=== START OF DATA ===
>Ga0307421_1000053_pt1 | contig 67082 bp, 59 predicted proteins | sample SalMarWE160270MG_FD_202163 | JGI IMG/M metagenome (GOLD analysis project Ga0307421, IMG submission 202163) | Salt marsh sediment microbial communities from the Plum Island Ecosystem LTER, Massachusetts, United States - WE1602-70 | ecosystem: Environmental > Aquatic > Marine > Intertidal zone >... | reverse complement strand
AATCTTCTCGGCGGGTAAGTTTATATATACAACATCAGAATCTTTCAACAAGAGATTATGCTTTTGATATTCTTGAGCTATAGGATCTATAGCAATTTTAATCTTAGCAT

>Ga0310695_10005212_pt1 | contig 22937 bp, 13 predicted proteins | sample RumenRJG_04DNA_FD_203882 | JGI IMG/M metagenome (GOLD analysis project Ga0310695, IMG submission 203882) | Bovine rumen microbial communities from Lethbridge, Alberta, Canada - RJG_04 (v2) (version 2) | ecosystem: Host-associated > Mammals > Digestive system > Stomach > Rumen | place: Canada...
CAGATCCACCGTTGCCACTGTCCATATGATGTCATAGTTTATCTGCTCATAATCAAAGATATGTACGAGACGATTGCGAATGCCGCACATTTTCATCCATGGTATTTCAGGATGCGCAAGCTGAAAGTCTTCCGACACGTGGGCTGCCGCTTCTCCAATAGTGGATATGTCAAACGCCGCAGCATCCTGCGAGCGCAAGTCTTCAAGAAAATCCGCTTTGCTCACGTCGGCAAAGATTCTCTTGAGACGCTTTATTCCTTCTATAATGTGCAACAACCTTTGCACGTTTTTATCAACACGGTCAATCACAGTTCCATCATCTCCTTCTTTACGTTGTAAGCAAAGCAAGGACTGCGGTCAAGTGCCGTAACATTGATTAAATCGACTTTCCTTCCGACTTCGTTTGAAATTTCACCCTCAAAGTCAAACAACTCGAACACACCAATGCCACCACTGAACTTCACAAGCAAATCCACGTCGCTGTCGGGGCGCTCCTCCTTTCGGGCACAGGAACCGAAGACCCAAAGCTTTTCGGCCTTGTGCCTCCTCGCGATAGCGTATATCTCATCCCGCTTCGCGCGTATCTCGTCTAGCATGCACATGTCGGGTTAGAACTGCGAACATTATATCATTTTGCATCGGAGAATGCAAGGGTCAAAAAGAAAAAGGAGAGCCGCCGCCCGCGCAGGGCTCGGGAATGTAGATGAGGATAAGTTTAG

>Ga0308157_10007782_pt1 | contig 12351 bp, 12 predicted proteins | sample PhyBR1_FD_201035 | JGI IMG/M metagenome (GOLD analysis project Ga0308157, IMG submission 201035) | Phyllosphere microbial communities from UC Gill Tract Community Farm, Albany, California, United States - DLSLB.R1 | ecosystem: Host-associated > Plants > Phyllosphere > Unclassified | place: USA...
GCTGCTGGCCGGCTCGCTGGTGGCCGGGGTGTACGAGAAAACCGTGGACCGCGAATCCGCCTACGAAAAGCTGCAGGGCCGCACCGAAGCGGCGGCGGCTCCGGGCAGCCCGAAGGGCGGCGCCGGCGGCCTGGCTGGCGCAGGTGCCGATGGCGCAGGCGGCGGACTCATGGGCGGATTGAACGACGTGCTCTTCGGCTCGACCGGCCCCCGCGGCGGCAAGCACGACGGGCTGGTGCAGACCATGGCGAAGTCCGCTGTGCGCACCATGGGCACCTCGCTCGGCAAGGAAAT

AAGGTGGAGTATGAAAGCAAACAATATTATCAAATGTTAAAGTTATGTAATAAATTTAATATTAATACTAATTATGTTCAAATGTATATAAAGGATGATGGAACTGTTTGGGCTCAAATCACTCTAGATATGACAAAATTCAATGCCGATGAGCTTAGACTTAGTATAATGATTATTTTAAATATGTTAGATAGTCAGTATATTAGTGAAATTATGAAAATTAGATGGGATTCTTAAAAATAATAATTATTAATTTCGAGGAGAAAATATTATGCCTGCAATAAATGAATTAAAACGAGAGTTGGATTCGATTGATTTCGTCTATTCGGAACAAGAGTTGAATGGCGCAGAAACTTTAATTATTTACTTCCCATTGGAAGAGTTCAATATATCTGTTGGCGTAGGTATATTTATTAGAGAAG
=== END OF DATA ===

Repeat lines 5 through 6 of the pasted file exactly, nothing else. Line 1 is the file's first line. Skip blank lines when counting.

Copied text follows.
>Ga0308157_10007782_pt1 | contig 12351 bp, 12 predicted proteins | sample PhyBR1_FD_201035 | JGI IMG/M metagenome (GOLD analysis project Ga0308157, IMG submission 201035) | Phyllosphere microbial communities from UC Gill Tract Community Farm, Albany, California, United States - DLSLB.R1 | ecosystem: Host-associated > Plants > Phyllosphere > Unclassified | place: USA...
GCTGCTGGCCGGCTCGCTGGTGGCCGGGGTGTACGAGAAAACCGTGGACCGCGAATCCGCCTACGAAAAGCTGCAGGGCCGCACCGAAGCGGCGGCGGCTCCGGGCAGCCCGAAGGGCGGCGCCGGCGGCCTGGCTGGCGCAGGTGCCGATGGCGCAGGCGGCGGACTCATGGGCGGATTGAACGACGTGCTCTTCGGCTCGACCGGCCCCCGCGGCGGCAAGCACGACGGGCTGGTGCAGACCATGGCGAAGTCCGCTGTGCGCACCATGGGCACCTCGCTCGGCAAGGAAAT